The International Standards Organisation (ISO) will decide in July whether Java should be a recognised, open industry standard. The ISO's deliberations began this week after Sun Microsystems submitted its Java technology to the authority.
The ISO will examine Java to see whether it is the best standard for the IT industry, according to ISO secretariat director Lisa Rajchel. Although there was some speculation in the industry that the ISO would object to its non-involvement in the creation of Java, Rajschel said it was normal for standards developed without the involvement of the ISO to be submitted at a later stage for authorisation. The only criteria are that the technology should be the best available for its purpose.
Sun wants to minimise the time to approve Java, said Jim Mitchell, vice president of technology at subsidiary Javasoft. "Our primary goal has been to find a way to preserve the industry?s substantial investment in Java."
Sergio Mazza, president of non-profit making voluntary standards organisation Ansi, said the submission was a triumph for industry standards. "This action demonstrates that the standards process can be responsive to the needs of industry."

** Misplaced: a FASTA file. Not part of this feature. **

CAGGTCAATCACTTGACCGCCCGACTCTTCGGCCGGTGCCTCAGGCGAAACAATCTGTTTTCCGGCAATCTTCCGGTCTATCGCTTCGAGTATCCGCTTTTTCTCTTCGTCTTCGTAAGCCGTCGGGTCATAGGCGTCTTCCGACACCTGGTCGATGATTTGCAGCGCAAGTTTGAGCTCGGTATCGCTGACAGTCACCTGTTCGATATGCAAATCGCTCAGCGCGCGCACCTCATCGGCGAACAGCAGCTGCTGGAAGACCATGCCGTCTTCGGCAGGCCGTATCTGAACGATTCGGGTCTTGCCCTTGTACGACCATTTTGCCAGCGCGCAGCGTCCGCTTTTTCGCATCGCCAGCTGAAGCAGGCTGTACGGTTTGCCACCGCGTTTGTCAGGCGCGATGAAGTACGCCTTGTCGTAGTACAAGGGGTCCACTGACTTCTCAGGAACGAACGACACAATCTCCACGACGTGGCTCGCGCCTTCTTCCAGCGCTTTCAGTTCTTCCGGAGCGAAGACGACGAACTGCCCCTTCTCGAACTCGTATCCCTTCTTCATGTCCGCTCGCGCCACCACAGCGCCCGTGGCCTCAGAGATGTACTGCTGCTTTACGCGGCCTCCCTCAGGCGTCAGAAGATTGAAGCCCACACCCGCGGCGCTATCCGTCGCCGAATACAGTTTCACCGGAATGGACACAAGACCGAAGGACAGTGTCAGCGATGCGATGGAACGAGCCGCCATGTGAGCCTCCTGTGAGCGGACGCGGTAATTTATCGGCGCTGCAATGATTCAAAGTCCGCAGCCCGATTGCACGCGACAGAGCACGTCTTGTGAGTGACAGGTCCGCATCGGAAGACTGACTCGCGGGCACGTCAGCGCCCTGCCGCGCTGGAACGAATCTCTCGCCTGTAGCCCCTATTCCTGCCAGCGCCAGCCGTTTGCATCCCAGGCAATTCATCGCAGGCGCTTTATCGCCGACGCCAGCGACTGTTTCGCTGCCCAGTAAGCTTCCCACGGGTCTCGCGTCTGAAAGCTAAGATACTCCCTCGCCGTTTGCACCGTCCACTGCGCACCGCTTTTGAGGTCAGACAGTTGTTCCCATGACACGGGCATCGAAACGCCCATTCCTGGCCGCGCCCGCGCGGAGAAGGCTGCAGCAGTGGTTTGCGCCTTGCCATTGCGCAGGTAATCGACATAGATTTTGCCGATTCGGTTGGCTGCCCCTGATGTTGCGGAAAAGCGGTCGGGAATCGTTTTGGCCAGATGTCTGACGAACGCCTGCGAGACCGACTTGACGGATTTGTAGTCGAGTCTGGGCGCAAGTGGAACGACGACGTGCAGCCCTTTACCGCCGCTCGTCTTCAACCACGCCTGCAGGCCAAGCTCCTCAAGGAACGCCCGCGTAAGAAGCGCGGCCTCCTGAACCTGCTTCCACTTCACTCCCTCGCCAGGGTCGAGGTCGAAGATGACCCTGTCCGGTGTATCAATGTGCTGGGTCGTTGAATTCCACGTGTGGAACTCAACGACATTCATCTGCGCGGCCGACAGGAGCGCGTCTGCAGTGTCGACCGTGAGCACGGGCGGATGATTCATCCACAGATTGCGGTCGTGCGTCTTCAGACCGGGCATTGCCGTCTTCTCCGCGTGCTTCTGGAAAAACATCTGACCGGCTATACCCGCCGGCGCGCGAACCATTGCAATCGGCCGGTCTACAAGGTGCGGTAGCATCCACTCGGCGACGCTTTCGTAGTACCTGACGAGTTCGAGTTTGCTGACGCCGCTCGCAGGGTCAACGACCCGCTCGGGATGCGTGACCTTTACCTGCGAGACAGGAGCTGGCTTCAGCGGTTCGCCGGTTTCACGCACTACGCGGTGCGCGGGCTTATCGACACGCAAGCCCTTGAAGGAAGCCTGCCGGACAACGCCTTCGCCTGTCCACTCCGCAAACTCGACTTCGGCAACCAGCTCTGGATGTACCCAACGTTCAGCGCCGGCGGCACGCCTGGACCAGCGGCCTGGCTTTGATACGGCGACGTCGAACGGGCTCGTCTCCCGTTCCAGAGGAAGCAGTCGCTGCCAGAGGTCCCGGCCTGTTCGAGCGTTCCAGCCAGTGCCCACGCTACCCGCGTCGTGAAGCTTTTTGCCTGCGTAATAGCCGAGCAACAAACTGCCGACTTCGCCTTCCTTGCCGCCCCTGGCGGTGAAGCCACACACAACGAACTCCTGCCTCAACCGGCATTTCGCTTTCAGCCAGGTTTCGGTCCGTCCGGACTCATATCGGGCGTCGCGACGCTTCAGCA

Ravi Purushotma, a software developer specialising in Java and nicknamed Java the Hut, said Javasoft was rightly criticised for keeping the language as a proprietary language. "An unbiased third party - the ISO - will have a say in the standards. It will level the playing field of operating systems, so that no one company has a monopoly."
Although Sun will officially lose control of its standard if it achieves ISO ratification, it will gain credibility as an open technology, which will be an all-important weapon in its battle with Microsoft, whose products have not achieved more than de facto standard status.
Earlier this year Sun made moves to standardise different implementations of Java by introducing the 100% Java certification, but this was seen by many analysts as an attempt to keep iron control of the technology and minimise input from partners. An ISO authorisation would reverse that image, while still allowing Sun to retain its headstart and huge influence in the Java market.
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